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Female wrestler wins second straight state championship against boys just days after winning girls' state title
Images via ABC News (screenshots)

Female wrestler wins second straight state championship against boys just days after winning girls' state title

A female high school senior won her second straight state wrestling title, defeating multiple opponents on her way to the Maine championship.

Maddie Ripley, a 17-year-old from Oceanside High School in Rockland, Maine, beat three opponents en route to another state wrestling championship against male competitors.

The feat was even more impressive when considering that she won the inaugural women's title just days earlier at a different weight class. Ripley won the 107-pound girl's state championship, then, just days later, defeated males in their 113-pound division.

"I didn’t really hear too much that it was a fluke. Now that I’ve won a second, then it just proves that it wasn’t," Ripley said confidently, according to ABC News.

"Girls are working hard," Ripley continued. "Last year when I won I was like really excited. It was the first time I won. And then this year, I was still super excited."

Ripley's coach and stepfather said that more and more colleges are starting up female wrestling programs, and the sport is in a time of a lot of talented female athletes.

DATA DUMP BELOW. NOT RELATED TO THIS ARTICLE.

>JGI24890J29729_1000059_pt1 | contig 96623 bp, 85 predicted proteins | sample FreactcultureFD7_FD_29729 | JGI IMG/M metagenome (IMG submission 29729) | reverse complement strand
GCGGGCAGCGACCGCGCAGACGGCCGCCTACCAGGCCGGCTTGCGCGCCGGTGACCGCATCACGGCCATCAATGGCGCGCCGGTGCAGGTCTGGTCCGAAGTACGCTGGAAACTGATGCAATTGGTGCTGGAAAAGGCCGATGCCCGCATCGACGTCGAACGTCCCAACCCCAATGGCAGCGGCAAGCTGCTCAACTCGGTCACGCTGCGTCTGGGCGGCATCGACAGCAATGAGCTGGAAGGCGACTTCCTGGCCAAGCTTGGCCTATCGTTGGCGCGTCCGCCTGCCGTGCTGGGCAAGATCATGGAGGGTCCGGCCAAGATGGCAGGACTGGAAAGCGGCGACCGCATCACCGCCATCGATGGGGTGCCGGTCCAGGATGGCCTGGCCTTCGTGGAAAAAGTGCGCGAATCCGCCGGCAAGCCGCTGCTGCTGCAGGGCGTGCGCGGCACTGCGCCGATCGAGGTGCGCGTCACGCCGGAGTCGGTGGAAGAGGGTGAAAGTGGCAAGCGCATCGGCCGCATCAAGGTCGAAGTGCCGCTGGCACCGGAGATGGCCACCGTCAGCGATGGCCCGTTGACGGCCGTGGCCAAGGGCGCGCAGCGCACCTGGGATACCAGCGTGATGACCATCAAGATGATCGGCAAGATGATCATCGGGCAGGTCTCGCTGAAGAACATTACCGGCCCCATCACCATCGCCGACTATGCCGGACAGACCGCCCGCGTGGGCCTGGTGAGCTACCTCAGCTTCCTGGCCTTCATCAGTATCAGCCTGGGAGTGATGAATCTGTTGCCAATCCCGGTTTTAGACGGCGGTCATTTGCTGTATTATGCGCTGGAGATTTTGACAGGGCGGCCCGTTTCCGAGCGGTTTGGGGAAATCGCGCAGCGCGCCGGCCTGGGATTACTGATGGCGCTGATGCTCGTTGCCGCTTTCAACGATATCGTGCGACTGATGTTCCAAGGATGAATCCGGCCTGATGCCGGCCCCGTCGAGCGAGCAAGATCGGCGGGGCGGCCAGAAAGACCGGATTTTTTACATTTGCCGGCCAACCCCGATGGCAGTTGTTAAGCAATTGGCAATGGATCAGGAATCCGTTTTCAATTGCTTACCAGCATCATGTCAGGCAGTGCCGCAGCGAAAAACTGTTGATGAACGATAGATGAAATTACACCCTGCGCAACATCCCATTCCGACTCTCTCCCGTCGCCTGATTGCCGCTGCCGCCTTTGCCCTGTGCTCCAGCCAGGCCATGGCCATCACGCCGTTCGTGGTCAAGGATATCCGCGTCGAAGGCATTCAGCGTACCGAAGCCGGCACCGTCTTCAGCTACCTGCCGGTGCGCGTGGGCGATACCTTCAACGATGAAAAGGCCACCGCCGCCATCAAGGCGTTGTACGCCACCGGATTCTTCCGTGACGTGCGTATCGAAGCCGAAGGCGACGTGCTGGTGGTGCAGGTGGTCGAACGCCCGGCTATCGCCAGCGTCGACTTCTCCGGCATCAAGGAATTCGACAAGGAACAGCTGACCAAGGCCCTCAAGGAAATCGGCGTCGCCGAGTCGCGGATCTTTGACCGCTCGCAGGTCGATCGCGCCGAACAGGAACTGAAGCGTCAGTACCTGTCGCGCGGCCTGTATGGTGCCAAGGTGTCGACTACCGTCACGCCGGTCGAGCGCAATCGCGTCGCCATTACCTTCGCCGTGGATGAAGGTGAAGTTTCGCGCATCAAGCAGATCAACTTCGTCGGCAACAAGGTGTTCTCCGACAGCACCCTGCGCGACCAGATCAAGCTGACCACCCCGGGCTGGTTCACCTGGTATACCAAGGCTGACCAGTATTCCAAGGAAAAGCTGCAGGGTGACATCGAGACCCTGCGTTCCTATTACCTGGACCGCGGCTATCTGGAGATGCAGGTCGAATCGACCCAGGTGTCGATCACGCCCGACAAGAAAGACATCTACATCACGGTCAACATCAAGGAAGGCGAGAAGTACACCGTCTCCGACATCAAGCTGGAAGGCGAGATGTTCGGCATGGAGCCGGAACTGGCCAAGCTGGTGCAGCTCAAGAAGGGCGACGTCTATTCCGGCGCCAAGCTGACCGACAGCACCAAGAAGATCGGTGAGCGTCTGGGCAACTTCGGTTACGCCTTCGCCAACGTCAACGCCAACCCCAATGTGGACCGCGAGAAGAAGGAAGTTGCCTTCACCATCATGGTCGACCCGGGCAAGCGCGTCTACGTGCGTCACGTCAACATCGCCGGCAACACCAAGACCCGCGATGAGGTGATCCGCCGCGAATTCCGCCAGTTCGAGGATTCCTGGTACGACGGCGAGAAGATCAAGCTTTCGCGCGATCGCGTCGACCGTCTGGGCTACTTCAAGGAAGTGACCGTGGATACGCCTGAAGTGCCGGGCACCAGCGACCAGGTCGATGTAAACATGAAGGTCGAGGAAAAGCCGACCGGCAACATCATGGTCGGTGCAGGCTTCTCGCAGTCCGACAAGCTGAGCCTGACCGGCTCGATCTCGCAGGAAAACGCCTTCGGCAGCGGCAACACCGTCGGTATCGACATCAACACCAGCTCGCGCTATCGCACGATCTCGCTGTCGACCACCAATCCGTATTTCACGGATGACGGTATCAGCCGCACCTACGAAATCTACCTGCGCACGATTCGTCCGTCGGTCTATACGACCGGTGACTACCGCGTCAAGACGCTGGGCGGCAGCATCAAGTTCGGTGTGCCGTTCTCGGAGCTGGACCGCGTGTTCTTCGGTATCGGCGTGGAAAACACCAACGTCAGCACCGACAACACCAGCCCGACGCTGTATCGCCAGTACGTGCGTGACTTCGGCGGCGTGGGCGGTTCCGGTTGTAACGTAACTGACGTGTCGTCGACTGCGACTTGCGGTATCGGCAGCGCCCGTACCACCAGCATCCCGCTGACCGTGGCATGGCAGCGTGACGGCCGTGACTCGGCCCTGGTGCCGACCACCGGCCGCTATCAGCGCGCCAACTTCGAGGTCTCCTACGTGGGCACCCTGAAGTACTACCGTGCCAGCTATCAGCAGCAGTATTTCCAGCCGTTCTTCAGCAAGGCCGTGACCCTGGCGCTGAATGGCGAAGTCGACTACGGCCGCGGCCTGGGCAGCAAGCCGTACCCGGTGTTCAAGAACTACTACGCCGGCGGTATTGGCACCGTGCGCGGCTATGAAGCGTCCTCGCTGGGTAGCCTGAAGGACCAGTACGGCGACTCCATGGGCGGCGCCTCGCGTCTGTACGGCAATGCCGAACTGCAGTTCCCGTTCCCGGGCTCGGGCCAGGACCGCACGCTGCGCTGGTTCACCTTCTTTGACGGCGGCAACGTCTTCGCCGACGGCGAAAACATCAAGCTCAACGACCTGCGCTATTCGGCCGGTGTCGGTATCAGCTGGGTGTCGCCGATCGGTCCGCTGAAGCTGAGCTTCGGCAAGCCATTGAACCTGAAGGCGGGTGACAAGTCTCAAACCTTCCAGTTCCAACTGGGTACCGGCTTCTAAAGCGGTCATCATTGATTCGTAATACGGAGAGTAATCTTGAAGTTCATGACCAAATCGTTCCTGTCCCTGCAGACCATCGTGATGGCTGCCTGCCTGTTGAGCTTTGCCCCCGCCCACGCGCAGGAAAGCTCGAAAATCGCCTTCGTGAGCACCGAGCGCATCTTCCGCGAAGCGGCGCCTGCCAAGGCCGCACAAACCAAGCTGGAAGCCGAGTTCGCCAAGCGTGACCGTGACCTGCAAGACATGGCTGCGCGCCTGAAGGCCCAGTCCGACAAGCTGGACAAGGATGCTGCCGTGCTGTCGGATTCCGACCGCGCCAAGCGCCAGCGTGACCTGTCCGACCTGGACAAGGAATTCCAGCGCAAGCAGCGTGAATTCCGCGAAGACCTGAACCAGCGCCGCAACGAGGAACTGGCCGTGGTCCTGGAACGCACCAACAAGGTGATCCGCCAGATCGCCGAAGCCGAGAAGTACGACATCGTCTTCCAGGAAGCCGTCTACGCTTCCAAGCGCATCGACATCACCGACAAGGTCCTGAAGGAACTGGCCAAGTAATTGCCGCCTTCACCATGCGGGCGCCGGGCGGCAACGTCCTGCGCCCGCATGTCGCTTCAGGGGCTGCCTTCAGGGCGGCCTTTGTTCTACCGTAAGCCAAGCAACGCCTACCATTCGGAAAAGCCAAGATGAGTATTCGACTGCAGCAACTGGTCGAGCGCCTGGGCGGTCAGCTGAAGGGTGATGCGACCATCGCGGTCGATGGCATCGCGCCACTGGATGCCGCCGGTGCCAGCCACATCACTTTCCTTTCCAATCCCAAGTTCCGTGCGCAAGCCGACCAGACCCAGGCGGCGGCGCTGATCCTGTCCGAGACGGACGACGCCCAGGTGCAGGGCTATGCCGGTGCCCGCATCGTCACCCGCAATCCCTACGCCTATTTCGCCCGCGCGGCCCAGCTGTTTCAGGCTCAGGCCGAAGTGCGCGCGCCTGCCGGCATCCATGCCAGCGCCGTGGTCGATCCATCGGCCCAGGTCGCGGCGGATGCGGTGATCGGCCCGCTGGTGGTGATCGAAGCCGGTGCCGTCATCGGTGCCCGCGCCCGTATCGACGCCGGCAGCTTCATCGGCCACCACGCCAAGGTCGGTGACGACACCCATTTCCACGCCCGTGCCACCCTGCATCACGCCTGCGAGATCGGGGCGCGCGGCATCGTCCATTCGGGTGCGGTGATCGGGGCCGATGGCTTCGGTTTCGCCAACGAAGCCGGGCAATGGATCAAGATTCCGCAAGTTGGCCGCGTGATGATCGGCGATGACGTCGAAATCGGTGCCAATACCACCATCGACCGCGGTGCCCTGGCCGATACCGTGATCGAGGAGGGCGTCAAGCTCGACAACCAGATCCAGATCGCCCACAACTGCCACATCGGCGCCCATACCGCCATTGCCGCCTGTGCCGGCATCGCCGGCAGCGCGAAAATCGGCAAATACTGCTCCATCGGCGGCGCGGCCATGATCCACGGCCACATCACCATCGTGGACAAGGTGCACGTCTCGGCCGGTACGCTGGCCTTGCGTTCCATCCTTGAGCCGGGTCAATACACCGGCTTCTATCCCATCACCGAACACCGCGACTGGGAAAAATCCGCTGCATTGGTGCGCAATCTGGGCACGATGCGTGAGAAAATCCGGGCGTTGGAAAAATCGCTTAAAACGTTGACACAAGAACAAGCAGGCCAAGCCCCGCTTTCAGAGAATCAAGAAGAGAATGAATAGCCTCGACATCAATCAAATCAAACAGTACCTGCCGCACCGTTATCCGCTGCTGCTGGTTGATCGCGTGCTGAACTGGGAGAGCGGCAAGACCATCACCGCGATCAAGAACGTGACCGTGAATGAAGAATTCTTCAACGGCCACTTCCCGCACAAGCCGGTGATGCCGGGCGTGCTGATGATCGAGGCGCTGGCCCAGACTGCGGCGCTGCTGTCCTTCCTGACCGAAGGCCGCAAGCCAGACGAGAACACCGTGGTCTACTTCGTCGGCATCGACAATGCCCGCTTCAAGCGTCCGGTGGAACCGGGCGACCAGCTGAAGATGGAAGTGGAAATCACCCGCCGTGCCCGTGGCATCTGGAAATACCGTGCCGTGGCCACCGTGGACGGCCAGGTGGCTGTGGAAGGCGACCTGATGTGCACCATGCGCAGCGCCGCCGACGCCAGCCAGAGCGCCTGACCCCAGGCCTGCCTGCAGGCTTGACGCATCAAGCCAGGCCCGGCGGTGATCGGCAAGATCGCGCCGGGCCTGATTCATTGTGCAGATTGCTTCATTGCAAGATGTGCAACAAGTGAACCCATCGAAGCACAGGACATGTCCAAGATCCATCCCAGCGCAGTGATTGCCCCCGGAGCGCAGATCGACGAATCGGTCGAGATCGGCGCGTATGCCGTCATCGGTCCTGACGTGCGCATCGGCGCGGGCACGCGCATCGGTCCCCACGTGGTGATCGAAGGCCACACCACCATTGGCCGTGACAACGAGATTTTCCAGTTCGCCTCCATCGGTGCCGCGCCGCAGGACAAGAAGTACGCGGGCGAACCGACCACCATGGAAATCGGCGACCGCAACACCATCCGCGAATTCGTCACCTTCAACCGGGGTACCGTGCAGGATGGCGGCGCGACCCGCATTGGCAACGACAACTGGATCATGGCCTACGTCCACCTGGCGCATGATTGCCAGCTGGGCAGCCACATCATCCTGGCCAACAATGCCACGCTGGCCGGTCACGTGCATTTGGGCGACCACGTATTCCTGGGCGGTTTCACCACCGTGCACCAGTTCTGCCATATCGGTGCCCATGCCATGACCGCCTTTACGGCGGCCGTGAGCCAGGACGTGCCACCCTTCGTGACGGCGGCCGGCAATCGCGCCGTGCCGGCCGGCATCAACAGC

"I think girls' wrestling is just exploding right now," he said. "The more athletes we get, the better they’re going to do."

Ripley is not the only female wrestler to take on males in a time when male athletes are often invading female athletics.

An Arizona high school senior named Audrey Jimenez won the Division I state wrestling title against boys just days earlier.

"Why not?" Jimenez said about her decision to first wrestle boys. The 18-year-old actually needed special permission from the state athletic body to compete against males and capitalized on the decision.

In 2022, Bella Mir, daughter of UFC legend Frank Mir, was among a group of Nevada teenage girls who started competing in wrestling matches against males. Mir, along with Jenavi Alejandro and Juliana Alejandro, wrestled males, with Alejandro becoming the first girl to win a match against a boy at the state level in 2019.

Mir expressed sympathy for the boys and said they are in a lose-lose situation.

"I feel bad for the boys. If you win, you look bad because you beat up on a girl. But if you lose, it sucks because you got beat by a girl," she explained.

Mir is now a professional mixed martial arts fighter and was even signed to a representation deal with the UFC while in college for her name, image, and likeness.

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Andrew Chapados

Andrew Chapados

Andrew Chapados is a writer focusing on sports, culture, entertainment, gaming, and U.S. politics. The podcaster and former radio-broadcaster also served in the Canadian Armed Forces, which he confirms actually does exist.

@andrewsaystv →